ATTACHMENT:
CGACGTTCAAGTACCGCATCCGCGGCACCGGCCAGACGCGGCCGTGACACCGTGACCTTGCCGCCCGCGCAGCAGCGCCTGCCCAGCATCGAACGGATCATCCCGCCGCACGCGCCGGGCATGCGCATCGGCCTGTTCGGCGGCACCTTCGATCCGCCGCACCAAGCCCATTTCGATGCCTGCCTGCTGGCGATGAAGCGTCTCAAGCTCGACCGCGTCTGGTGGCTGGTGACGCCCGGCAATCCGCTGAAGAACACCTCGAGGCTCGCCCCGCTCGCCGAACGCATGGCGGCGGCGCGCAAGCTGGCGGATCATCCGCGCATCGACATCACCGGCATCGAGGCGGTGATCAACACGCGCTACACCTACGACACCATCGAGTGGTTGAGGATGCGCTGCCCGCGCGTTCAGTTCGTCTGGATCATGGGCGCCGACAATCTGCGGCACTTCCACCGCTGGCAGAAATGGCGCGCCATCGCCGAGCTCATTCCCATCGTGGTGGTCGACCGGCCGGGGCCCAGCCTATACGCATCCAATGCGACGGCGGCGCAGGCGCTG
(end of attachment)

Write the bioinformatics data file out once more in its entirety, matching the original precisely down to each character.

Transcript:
CGACGTTCAAGTACCGCATCCGCGGCACCGGCCAGACGCGGCCGTGACACCGTGACCTTGCCGCCCGCGCAGCAGCGCCTGCCCAGCATCGAACGGATCATCCCGCCGCACGCGCCGGGCATGCGCATCGGCCTGTTCGGCGGCACCTTCGATCCGCCGCACCAAGCCCATTTCGATGCCTGCCTGCTGGCGATGAAGCGTCTCAAGCTCGACCGCGTCTGGTGGCTGGTGACGCCCGGCAATCCGCTGAAGAACACCTCGAGGCTCGCCCCGCTCGCCGAACGCATGGCGGCGGCGCGCAAGCTGGCGGATCATCCGCGCATCGACATCACCGGCATCGAGGCGGTGATCAACACGCGCTACACCTACGACACCATCGAGTGGTTGAGGATGCGCTGCCCGCGCGTTCAGTTCGTCTGGATCATGGGCGCCGACAATCTGCGGCACTTCCACCGCTGGCAGAAATGGCGCGCCATCGCCGAGCTCATTCCCATCGTGGTGGTCGACCGGCCGGGGCCCAGCCTATACGCATCCAATGCGACGGCGGCGCAGGCGCTG